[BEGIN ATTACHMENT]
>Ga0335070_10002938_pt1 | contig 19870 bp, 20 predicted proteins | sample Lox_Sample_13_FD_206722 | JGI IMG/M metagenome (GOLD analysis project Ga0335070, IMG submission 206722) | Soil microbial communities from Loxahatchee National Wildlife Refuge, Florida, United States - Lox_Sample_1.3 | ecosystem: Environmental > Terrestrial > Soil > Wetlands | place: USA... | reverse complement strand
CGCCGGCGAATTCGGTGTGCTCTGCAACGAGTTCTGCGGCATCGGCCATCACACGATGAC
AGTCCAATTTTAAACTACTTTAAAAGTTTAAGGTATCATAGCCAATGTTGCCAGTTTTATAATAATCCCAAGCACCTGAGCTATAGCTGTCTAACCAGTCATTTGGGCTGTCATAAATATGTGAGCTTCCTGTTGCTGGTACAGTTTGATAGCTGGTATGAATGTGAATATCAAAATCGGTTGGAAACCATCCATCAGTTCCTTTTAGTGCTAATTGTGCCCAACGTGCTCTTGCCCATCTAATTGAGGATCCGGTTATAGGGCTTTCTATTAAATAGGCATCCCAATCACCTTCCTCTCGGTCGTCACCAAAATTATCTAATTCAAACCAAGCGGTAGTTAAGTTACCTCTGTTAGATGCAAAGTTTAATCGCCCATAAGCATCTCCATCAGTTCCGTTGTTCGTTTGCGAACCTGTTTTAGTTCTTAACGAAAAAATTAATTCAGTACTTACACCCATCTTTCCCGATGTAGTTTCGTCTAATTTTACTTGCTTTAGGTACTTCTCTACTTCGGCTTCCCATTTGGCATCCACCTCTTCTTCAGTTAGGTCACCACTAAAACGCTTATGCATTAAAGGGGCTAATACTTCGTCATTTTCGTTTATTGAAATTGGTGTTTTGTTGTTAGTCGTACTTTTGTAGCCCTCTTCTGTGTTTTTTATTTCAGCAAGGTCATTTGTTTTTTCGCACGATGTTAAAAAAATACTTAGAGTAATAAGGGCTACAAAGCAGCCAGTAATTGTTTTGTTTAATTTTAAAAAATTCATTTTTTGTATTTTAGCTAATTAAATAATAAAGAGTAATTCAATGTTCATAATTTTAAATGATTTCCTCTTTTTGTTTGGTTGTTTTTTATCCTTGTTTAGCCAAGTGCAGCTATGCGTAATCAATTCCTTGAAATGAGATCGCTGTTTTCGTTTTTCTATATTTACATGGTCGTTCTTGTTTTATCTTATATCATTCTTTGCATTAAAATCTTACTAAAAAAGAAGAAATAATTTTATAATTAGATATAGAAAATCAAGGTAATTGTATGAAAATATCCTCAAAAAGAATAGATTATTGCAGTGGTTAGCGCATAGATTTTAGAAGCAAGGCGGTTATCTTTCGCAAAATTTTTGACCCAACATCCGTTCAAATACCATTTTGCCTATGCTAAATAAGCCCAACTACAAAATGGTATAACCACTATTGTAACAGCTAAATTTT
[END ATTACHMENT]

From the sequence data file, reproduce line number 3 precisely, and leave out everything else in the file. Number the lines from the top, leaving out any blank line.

AGTCCAATTTTAAACTACTTTAAAAGTTTAAGGTATCATAGCCAATGTTGCCAGTTTTATAATAATCCCAAGCACCTGAGCTATAGCTGTCTAACCAGTCATTTGGGCTGTCATAAATATGTGAGCTTCCTGTTGCTGGTACAGTTTGATAGCTGGTATGAATGTGAATATCAAAATCGGTTGGAAACCATCCATCAGTTCCTTTTAGTGCTAATTGTGCCCAACGTGCTCTTGCCCATCTAATTGAGGATCCGGTTATAGGGCTTTCTATTAAATAGGCATCCCAATCACCTTCCTCTCGGTCGTCACCAAAATTATCTAATTCAAACCAAGCGGTAGTTAAGTTACCTCTGTTAGATGCAAAGTTTAATCGCCCATAAGCATCTCCATCAGTTCCGTTGTTCGTTTGCGAACCTGTTTTAGTTCTTAACGAAAAAATTAATTCAGTACTTACACCCATCTTTCCCGATGTAGTTTCGTCTAATTTTACTTGCTTTAGGTACTTCTCTACTTCGGCTTCCCATTTGGCATCCACCTCTTCTTCAGTTAGGTCACCACTAAAACGCTTATGCATTAAAGGGGCTAATACTTCGTCATTTTCGTTTATTGAAATTGGTGTTTTGTTGTTAGTCGTACTTTTGTAGCCCTCTTCTGTGTTTTTTATTTCAGCAAGGTCATTTGTTTTTTCGCACGATGTTAAAAAAATACTTAGAGTAATAAGGGCTACAAAGCAGCCAGTAATTGTTTTGTTTAATTTTAAAAAATTCATTTTTTGTATTTTAGCTAATTAAATAATAAAGAGTAATTCAATGTTCATAATTTTAAATGATTTCCTCTTTTTGTTTGGTTGTTTTTTATCCTTGTTTAGCCAAGTGCAGCTATGCGTAATCAATTCCTTGAAATGAGATCGCTGTTTTCGTTTTTCTATATTTACATGGTCGTTCTTGTTTTATCTTATATCATTCTTTGCATTAAAATCTTACTAAAAAAGAAGAAATAATTTTATAATTAGATATAGAAAATCAAGGTAATTGTATGAAAATATCCTCAAAAAGAATAGATTATTGCAGTGGTTAGCGCATAGATTTTAGAAGCAAGGCGGTTATCTTTCGCAAAATTTTTGACCCAACATCCGTTCAAATACCATTTTGCCTATGCTAAATAAGCCCAACTACAAAATGGTATAACCACTATTGTAACAGCTAAATTTT